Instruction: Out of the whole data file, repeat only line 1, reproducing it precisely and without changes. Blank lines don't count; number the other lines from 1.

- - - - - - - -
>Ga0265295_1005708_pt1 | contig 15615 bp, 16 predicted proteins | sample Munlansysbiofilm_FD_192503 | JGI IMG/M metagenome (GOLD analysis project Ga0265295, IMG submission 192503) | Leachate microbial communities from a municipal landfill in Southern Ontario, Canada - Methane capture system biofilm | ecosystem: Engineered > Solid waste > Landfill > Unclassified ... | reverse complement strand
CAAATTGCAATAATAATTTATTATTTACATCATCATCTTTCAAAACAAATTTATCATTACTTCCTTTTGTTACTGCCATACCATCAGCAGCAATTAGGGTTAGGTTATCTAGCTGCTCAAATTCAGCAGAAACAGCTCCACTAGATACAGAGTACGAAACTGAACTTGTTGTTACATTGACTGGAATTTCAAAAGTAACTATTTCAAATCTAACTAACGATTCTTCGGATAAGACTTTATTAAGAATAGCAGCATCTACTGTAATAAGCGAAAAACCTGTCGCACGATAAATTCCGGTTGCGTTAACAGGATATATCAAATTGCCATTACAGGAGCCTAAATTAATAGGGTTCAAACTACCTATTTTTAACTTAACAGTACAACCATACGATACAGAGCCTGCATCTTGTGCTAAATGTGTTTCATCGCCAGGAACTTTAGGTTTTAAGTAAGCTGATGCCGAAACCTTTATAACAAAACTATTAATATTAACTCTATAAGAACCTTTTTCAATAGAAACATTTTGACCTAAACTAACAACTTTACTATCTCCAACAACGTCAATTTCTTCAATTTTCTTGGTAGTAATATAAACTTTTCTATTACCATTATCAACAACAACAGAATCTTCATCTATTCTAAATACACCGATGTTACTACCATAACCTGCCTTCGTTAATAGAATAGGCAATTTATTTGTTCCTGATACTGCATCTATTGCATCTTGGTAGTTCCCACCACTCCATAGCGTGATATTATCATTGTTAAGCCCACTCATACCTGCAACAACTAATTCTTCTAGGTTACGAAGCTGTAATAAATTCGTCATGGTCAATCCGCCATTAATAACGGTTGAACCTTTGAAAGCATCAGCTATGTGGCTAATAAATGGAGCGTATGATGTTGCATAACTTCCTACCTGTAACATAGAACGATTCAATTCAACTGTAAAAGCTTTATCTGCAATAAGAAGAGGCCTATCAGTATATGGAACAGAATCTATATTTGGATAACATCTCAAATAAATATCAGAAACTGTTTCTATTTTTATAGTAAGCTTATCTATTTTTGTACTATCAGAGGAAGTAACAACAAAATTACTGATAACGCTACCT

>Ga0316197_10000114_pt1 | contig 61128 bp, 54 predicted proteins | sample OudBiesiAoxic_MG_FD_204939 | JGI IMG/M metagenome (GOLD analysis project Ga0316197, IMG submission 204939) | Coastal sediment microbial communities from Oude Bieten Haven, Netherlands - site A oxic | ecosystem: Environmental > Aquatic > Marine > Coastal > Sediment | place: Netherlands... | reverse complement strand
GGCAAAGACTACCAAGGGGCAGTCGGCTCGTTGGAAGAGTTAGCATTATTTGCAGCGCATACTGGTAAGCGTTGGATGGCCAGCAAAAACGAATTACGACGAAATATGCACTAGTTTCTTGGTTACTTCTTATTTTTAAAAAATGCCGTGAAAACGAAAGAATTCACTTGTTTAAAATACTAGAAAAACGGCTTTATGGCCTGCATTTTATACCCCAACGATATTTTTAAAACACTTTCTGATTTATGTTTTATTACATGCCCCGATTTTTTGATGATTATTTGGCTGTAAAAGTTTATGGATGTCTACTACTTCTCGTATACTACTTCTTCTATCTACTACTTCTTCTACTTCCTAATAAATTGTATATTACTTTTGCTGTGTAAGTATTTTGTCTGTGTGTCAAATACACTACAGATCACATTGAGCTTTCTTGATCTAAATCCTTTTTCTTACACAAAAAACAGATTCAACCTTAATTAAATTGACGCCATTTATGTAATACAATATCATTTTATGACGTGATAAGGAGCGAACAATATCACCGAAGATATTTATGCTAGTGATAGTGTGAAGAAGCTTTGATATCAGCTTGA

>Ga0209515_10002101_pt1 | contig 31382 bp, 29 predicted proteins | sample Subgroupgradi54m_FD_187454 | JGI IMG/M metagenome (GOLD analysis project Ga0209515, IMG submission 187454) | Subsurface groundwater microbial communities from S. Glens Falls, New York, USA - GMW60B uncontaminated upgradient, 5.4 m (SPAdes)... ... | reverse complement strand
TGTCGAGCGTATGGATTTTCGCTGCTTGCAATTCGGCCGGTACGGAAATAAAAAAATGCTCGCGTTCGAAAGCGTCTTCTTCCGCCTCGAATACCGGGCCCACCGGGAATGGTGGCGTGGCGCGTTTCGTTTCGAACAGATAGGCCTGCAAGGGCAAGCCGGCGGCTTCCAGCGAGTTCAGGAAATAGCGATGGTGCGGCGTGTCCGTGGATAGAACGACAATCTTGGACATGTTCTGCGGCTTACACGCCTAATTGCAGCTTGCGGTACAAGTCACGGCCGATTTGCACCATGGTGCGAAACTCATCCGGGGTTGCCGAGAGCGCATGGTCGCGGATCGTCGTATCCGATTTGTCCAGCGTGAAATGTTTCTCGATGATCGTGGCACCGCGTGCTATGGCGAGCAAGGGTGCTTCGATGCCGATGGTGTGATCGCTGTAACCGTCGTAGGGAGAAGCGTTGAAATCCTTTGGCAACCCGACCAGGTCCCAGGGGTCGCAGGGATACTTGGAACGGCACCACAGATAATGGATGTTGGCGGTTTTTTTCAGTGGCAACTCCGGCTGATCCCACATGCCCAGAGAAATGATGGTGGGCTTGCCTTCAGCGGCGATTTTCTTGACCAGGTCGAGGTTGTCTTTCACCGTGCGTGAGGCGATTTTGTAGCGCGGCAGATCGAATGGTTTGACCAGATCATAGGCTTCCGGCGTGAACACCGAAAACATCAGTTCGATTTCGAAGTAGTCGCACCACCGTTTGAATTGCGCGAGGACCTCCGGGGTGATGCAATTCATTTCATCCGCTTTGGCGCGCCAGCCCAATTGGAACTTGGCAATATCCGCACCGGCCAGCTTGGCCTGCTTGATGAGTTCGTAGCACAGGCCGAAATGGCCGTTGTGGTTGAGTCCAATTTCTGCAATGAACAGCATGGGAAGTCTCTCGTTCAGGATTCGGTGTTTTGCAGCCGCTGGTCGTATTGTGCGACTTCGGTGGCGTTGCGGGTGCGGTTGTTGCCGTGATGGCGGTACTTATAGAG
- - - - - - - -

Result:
>Ga0265295_1005708_pt1 | contig 15615 bp, 16 predicted proteins | sample Munlansysbiofilm_FD_192503 | JGI IMG/M metagenome (GOLD analysis project Ga0265295, IMG submission 192503) | Leachate microbial communities from a municipal landfill in Southern Ontario, Canada - Methane capture system biofilm | ecosystem: Engineered > Solid waste > Landfill > Unclassified ... | reverse complement strand